If you’ve never sat down to sip a nice, warm cup of yak butter tea, you probably haven’t spent time in the Kham Tibetan region of southwest China. Yak butter tea is the predominant drink among Tibetans and conversation over a pot of butter tea is just one aspect of life in Kham today. But where exactly is "Kham"?
Kham is one of three regions that make up the traditionally Tibetan area of western China sometimes called "Greater Tibet," composed of eastern sections of the Tibet Autonomous Region, portions of Qinghai and Yunnan provinces, and the western majority of Sichuan Province. Throughout China, Kham is famed both for its beautiful natural scenery and also for its vibrant people.
Though many people think of Tibetans as peaceful people, the Tibetans of Kham have a much different reputation - for centuries, Kham Tibetans were contending tribes of fierce warriors, often clashing with each other and terrorizing surrounding areas on horseback raids, killing and plundering villages. Over time, the warring tribes of Tibetans gradually spread out and formed distinct ethnic groups, and while the area is now peaceful, Kham men still have a reputation as feared warriors and can be identified by a singular red braid in their black hair, their beautifully colorful clothing, and sporting a large knife in their waistband.
Today, the term "Kham Tibetan" encompasses more than 14 distinct people groups that dwell in the region. Other ethnic groups that dwell in the areas around geographic Kham, like the Sherpas of Nepal, can also trace their origins back to the Kham region of southwest China.
As tribes and ethnic groups have moved away from Kham, their cultures have been reshaped by the new cultures they have encountered and the new regions which they have moved to. The people who have remained in Kham to this day, however, have preserved many practices of the region's original inhabitants, including a unique Kham dialect, heavy reliance on horses and horsemanship, traditional housing and dress, and older forms of Buddhism.
In almost all Tibetan communities, Buddhism is the underpinning for every aspects of life, but unlike many other Tibetan areas, the older Kagyu, Nyingma and Sakya forms of Buddhism are still practiced in Kham today. Despite this unique regional difference and the nuanced practical differences in these schools of Buddhist thought, prayer wheels, prayer flags, robe-clad monks, and other notable Buddhist practices are all found throughout Kham.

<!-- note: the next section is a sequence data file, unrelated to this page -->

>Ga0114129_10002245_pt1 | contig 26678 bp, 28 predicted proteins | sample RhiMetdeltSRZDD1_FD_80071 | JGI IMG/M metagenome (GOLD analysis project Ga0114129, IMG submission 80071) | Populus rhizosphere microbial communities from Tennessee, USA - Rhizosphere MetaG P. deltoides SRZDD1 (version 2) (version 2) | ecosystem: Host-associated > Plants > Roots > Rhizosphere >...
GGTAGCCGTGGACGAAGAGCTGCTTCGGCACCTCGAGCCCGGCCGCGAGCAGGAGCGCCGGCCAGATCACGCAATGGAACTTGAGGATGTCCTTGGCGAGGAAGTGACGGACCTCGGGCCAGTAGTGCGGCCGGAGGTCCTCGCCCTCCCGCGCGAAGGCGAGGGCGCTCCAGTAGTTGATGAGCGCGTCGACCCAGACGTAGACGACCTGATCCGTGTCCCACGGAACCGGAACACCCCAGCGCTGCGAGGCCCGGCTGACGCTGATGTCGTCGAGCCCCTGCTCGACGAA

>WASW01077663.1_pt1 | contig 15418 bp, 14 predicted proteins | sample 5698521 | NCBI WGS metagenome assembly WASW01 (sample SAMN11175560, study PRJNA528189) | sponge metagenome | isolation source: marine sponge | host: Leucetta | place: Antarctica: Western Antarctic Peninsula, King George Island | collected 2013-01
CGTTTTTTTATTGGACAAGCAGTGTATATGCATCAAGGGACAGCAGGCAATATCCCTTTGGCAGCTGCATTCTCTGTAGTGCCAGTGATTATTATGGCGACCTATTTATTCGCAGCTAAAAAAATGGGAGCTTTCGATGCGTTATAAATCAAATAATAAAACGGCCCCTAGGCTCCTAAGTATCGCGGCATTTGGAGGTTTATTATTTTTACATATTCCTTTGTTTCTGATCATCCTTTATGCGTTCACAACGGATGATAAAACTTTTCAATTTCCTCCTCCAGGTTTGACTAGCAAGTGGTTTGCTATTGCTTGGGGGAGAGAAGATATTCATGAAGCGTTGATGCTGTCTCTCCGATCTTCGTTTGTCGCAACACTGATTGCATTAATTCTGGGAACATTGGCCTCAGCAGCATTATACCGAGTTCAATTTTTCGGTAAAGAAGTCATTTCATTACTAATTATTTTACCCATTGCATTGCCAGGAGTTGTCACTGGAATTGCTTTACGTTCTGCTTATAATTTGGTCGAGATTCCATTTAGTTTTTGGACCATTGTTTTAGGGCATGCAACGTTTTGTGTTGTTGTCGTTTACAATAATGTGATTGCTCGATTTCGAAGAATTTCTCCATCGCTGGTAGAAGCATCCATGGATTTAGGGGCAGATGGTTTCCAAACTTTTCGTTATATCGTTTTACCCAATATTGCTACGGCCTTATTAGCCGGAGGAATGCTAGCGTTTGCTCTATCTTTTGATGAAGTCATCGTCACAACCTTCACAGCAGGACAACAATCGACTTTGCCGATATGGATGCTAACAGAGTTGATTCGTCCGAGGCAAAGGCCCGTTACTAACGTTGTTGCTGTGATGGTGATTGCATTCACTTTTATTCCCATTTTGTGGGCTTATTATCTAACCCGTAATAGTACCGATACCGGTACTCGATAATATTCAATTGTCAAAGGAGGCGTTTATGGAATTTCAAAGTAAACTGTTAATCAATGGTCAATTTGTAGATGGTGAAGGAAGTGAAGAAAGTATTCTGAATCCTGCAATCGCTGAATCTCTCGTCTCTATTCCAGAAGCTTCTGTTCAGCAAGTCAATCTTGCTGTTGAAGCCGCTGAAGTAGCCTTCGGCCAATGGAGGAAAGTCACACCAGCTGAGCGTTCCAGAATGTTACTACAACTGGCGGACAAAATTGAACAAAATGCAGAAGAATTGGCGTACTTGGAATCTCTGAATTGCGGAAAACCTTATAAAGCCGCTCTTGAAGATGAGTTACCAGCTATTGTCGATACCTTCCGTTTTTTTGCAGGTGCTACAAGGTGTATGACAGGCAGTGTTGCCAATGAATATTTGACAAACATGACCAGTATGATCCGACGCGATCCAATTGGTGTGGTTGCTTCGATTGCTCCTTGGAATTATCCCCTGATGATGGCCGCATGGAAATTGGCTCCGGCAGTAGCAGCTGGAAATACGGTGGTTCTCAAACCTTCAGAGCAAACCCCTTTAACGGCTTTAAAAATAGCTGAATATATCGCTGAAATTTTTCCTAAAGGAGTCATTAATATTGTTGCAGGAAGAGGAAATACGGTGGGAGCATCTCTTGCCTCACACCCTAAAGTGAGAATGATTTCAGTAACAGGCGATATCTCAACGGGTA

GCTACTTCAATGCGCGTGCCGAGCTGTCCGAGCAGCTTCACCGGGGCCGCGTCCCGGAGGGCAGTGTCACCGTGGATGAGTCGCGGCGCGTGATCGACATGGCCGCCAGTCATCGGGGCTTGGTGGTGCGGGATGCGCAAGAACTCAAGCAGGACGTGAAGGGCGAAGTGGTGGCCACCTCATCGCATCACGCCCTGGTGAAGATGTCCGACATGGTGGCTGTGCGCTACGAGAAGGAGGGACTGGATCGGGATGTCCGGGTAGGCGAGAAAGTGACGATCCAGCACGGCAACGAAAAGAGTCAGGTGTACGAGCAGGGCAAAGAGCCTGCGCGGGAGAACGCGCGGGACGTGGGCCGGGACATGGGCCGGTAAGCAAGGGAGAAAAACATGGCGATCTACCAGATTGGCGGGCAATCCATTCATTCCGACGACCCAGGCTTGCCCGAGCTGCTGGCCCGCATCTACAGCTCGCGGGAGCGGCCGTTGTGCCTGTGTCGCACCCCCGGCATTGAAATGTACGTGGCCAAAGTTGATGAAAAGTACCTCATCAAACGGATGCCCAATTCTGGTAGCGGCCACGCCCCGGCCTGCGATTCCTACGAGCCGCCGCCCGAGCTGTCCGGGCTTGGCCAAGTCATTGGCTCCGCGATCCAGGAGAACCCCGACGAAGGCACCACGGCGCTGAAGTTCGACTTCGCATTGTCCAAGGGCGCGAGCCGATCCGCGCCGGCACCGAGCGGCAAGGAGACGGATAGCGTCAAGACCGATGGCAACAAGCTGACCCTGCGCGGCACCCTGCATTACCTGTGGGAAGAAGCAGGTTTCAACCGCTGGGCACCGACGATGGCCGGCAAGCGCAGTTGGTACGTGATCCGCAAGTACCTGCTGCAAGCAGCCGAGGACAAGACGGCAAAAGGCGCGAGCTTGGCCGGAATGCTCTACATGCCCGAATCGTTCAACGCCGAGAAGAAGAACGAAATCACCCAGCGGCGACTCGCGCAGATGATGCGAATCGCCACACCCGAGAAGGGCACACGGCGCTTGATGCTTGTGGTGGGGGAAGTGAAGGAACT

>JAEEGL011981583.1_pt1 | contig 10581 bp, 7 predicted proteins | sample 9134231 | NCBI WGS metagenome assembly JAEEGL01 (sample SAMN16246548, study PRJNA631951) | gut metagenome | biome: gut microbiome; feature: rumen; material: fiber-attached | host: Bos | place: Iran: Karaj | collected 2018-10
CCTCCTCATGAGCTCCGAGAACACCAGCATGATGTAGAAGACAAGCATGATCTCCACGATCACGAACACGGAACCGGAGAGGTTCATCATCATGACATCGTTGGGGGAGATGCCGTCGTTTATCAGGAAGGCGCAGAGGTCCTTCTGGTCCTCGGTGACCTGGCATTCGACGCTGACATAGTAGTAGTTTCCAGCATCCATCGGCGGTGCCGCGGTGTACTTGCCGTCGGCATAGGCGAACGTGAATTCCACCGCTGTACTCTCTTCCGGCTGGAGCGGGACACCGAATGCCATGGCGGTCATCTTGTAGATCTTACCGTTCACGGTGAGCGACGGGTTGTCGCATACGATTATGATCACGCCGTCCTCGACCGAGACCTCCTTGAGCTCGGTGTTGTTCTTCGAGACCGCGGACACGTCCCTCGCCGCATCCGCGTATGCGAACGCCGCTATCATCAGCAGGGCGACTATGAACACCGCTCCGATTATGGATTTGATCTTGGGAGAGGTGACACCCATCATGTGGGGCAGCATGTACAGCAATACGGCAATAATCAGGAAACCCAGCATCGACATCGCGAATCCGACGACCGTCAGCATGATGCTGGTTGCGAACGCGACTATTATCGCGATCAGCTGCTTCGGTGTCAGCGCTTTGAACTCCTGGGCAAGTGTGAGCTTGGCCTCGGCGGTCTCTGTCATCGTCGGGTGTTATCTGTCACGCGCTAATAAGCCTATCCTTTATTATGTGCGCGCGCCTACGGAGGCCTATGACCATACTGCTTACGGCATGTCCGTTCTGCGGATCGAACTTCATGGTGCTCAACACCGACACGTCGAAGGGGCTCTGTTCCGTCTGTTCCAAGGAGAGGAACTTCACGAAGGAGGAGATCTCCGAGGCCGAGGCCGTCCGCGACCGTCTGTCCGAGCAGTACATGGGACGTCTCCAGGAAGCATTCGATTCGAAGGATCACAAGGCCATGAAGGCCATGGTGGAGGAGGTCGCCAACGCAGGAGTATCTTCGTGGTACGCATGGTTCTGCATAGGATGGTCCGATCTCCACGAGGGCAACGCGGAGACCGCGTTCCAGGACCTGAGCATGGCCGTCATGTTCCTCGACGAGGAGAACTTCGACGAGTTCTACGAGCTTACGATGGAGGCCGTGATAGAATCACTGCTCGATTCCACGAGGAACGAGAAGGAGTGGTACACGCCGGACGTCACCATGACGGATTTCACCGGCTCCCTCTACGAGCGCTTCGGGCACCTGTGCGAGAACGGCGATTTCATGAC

Tibetans in Kham are renowned for their horsemanship. For centuries, a special breed of horse able to withstand the high altitude of Kham has been bred in the area. Horses and horsemanship play an important role in Kham culture even today, and there are two very large horse festivals held annually in the towns of Jyekundo, in Qinghai, and Nagchu in eastern Tibet. These festivities are highly important to the Kham people and draw participants, spectators and tourists from all over the region and all over the world. The different exhibitions include long distance racing, trick riding, honor guards and more, and are a fantastic demonstration of the importance of horse culture and pride that Kham people have in their equestrian abilities.
The people of Kham have also preserved traditional aspects of home building. Tibetan housing structures in the Kham region vary - many in Kham still live a traditional nomadic lifestyle and reside in yak-hair tents, while others have settled in villages and built multi-story houses using time honored building materials and methods. These structures are easy to distinguish from other architecture in the region because of their ornate wooden frames and beautiful use of colorful paint to adorn the eaves and window frames.
The many in Kham that still reside outside city centers live amid beautiful and, for Tibetans, sacred, natural sites where Tibetan prayer flags flutter in the clean air and much of the pristine landscape remains untouched. Such sites include:
- Jiuzhaigou - A breathtakingly beautiful national park and UNESCO world heritage site.
- Mt. Siguniang - Known as the Alps of the East, these mountains are famed for unspoiled valleys, grasslands and streams.
- Yading Nature Reserve - Includes lakes and mountains that are sacred to Tibetans.
At all of these sites and many of Kham's other natural attractions, visitors are able to see both the natural beauty of the surroundings and the local Kham culture in nearby Tibetan villages. More and more though, Kham Tibetans are leaving these rural areas of Kham and moving to towns and cities, such as Chengdu in Sichuan province. In the Tibetan Quarter of Chengdu, it is not uncommon to see Kham families who have just come down from the mountains walking the streets of this urban metropolis in the heart of southwest China's Kham region.